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66OLYMPIC REVIEWOLYMPIC RESEARCH CORNERconsider as many direct and indirect Olympic spendingas possible and their consequential induced effects.However, there are shortcomings. The effects resultingfrom a long-term change of the host city'sattractiveness, judged by its "location factors" - thevarious elements used to determine a place'sdesirability-cannot be detected as is difficult toisolate the Olympic effects from those of non-Olympicactivities, both during the Games and even more sopost Games. It is also important to highlight that thedirect economic impact of an Olympic Games is shortlasting. Overall, the impact is relatively small for mostnational economies and therefore it is not surprisingthat many scholars do not find a statistically significantimpact on the national Gross Domestic Product (GDP). OlympicGames do not support a lasting economic growth for a nation, but certainly do change the host city. TRANSFORMING THE HOST CITY While impact studies only consider the output andmacroeconomic consequences of Olympic-relatedactivities, cost-benefit analyses also look at othereffects, such as potential and productivity and considerthe qualitative elements that are brought to a city. Theimprovement in these intangible areas to a city canstimulate non-event related economic activity followingthe Games. A good example is the transformation of the city of Barcelona, which saw a significant increase in visiting tourists after the Games in 1992. Due to thepressure to deliver an adequate infrastructure for theGames, most host cities undergo an accelerated urbantransformation, which can be seen as the major Olympiclegacy. Even though some Games-related infrastructure- in particular special sport venues - is not needed in the long-term, the whole city transformation must betaken into consideration when discussing opportunitycosts and alternative spending of the rather small share of resources contributed by the city.A common phenomenon during the preparation forthe Games is that additional projects are piggy-backedto the direct Olympic-related city transformation. Insome cases this is positive in that obstacles are easierto overcome when a project becomes part of theOlympic scheme, however it can also be negativewhen time pressure creates cost overruns and otherprojects are crowded out due to price increases. Ingeneral, the Olympic Games themselves have requireda more or less similar infrastructure over the years and therefore only a moderate increase in costs couldbe justified. The dramatic growth of overall costs fromAtlanta 1996 to London 2012 could be traced to thepolitical wish to transform the city. The discussion onbidding for Olympic Games is often only based on themeasurable economic Games output. Future researchis now focussing more on the change of a city'slocation factors and detecting long-term economicINTANGIBLES - THE UNKNOWNECONOMIC BENEFITSOne major intangible legacy of hosting the Games is the general economic well-being and theimprovement of a city's location factors. Recently,scholars have worked on developing new and bettermethodologies to measure the intangible effects, asthey indirectly influence the economy of the hostnation. Examples of intangibles that are related to theeconomy are the worldwide location marketing, thevalue of happiness of citizens, the entertainment and"feel-good" factor of the population, the emotions toconsume or invest locally, the motivation to become a volunteer, the skill development of human resourcesor simply the reduction of health costs throughmotivating citizens to actively do sports. Seeing thevariety of intangibles it is clear that these, althoughdifficult to measure, are potentially the maineconomic benefits. Therefore, when discussingalternative investments of public resources, a hostcommunity must also consider missing the intangibleeffects of hosting the Olympic Games.ECONOMIC WINNERS AND LOSERS The Olympic Games have several winners. Firstly thelocal politicians, who can use external resourcesflowing into the city, such as government subsidies,plus the reallocations within the city budget to changethe structure of the city according to their politicalpriorities. The second group of winners is theconstruction industry, which can confidently expect to receive contracts for extensive construction projectsincluding parks, hotels, roads, sports facilities, housing,and sometimes convention and trade fair centres.Many of these projects contribute to the gentrificationof the certain areas of the city, the buying andrenovation of houses in deteriorated urbanneighborhoods, a process that benefits higher-incomegroups, which constitute the third set of winners. The fourth group is tourists who benefit from animproved tourism infrastructure and additionalattractions in the host city. A further group of winnersis the city's general population, many of whom benefitfrom the general upswing in economic activity, agreater supply of services based on the improvementof urban infrastructure and the image of the city.Although the extent of Games-related economic activitydiffers greatly between host cities, the transformedcity, the better image and greater overall demandleads to higher income and additional jobs. The criticism that additional income andemployment only benefit members of the middle andupper classes must be rejected. Each activitystimulated by the Olympic Games creates demandand therefore employment and/or additionalincome -directly and also indirectly -in industriesRightThesuccessfulSydney Games in2000 put the cityright on theinternational mapBelow rightHosting the 2012Games has led tothe long-overdueregeneration of alarge area ofEast LondonBelow far rightThe newinternationalairport at Beijingwas built for the2008 Games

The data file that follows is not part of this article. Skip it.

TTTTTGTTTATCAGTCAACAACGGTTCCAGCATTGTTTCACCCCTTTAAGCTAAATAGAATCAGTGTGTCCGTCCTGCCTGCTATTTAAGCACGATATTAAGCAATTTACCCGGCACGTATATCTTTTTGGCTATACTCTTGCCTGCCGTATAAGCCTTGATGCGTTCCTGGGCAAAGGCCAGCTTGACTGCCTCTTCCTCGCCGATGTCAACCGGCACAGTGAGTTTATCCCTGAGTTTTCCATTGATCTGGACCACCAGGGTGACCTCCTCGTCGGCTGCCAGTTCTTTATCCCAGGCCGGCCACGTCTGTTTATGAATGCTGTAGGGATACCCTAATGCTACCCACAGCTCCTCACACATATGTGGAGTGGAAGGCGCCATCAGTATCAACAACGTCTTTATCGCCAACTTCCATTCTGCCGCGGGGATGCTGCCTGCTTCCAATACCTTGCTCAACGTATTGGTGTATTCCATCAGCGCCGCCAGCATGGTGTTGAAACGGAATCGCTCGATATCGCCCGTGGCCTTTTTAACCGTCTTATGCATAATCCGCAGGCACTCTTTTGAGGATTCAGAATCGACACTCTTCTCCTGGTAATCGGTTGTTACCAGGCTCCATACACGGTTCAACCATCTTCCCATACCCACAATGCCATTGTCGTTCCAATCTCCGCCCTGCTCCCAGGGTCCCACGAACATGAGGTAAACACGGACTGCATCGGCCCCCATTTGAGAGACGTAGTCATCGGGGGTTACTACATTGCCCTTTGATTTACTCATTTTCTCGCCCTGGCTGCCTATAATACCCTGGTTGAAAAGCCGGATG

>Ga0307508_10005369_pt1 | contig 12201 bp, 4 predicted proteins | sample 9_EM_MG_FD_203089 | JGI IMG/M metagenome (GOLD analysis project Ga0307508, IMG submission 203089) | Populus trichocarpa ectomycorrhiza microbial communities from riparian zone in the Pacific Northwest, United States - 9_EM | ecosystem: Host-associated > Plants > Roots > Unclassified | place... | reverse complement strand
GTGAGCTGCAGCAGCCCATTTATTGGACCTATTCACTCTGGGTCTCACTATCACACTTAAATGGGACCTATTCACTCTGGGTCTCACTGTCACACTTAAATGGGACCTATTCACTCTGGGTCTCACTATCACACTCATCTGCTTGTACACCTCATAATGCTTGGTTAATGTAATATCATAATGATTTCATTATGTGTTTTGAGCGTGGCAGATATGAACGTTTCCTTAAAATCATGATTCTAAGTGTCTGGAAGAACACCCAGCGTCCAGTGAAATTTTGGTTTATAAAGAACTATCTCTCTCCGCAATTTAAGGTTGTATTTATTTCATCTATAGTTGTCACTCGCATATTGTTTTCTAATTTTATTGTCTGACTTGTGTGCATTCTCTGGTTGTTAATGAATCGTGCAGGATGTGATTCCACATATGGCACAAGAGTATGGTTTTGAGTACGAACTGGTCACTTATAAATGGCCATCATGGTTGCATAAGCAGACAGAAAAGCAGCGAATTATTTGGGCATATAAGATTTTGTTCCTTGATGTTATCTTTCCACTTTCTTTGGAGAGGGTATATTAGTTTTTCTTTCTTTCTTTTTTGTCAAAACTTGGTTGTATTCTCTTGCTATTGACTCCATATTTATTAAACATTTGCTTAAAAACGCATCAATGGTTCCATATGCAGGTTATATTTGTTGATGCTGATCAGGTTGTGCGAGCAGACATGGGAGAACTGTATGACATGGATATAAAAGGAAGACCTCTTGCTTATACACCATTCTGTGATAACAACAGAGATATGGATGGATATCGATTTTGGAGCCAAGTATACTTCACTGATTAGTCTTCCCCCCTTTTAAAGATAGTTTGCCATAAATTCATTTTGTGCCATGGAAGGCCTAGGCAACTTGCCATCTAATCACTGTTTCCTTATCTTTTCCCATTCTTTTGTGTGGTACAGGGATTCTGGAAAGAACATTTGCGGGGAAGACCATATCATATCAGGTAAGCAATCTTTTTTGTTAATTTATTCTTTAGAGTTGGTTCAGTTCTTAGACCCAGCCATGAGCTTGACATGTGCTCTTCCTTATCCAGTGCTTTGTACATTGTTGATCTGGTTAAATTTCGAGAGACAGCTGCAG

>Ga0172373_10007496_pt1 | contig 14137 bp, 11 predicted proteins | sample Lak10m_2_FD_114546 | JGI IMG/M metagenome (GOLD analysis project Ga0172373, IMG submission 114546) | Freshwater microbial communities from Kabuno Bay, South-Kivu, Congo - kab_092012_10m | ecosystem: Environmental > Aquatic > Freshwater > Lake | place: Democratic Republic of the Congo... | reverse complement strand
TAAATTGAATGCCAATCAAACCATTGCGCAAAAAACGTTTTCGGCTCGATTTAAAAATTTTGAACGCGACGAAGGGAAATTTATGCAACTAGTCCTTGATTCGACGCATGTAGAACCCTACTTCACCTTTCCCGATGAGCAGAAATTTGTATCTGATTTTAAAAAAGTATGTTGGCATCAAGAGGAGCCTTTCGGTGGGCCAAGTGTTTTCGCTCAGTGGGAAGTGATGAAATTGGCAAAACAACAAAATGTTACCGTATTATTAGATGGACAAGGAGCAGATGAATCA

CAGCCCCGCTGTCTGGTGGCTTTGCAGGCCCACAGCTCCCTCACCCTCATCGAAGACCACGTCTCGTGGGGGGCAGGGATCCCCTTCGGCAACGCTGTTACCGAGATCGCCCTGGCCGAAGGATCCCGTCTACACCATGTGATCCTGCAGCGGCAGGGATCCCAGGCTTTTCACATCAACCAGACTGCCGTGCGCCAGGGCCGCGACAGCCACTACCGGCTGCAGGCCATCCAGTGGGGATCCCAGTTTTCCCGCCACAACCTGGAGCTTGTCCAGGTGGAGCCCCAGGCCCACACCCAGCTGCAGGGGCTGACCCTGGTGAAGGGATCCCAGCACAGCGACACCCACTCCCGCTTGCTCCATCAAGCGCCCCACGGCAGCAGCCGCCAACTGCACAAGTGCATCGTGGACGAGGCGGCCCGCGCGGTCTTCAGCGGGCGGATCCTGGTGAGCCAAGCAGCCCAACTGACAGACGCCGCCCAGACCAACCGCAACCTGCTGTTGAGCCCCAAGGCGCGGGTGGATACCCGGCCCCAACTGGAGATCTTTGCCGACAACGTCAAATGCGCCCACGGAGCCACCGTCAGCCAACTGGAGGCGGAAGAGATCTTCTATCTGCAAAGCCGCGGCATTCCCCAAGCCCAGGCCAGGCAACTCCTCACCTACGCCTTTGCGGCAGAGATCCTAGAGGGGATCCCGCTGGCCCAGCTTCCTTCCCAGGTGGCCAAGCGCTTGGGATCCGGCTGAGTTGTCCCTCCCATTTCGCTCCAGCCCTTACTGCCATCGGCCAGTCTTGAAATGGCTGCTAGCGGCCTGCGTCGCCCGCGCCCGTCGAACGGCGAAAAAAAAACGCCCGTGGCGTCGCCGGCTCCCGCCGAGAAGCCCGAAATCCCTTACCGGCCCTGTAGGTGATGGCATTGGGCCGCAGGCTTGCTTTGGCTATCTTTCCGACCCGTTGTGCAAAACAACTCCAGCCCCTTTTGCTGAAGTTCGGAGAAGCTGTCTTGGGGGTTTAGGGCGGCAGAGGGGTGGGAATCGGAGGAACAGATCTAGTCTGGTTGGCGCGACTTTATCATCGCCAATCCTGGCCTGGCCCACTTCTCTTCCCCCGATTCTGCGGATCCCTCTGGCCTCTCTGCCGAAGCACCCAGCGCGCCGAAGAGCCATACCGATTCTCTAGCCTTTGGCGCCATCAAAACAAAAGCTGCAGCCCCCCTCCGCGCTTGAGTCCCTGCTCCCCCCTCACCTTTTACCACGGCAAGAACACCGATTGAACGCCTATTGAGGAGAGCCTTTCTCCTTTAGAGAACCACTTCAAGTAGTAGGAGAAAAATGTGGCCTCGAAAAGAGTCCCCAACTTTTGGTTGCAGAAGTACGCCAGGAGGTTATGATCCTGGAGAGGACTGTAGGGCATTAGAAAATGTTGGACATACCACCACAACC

not visibly related to the Games.The Olympic Games, however, also affect certaingroups negatively. The Games serve a particularcomplex network of targets and the winners arethose who benefit from their targets being reached.Investing in Olympic Games also means that otherprojects in the city may be crowded out. Publicmoney that was spent on the Games cannot be usedfor other activities and therefore the losers are allthose who had other targets, which cannot be servedbut might have been realised had the Games nottaken place in their city. Many losers of OlympicGames are therefore from the low-income groups,given the obvious priority for basic education,affordable housing, adequate medical care and socialintegration - aspects not directly supported byOlympic Games. Additionally, the poor can suffer fromthe subsequent gentrification of the city. Whenbidding for the Games, the potential negative effectsand whether they can be borne from an economicpoint of view requires on-going research. ?OLYMPIC REVIEW67Dr. Holger Preuss is professor of sport economics and sportsociology at the Institute of SportScience, Johannes Gutenberg-University Mainz, Germany. Hisresearch fields are the economicimpact measurement, sport eventtourism, the bidding process for mega events, legacy of sport events and ambush marketing.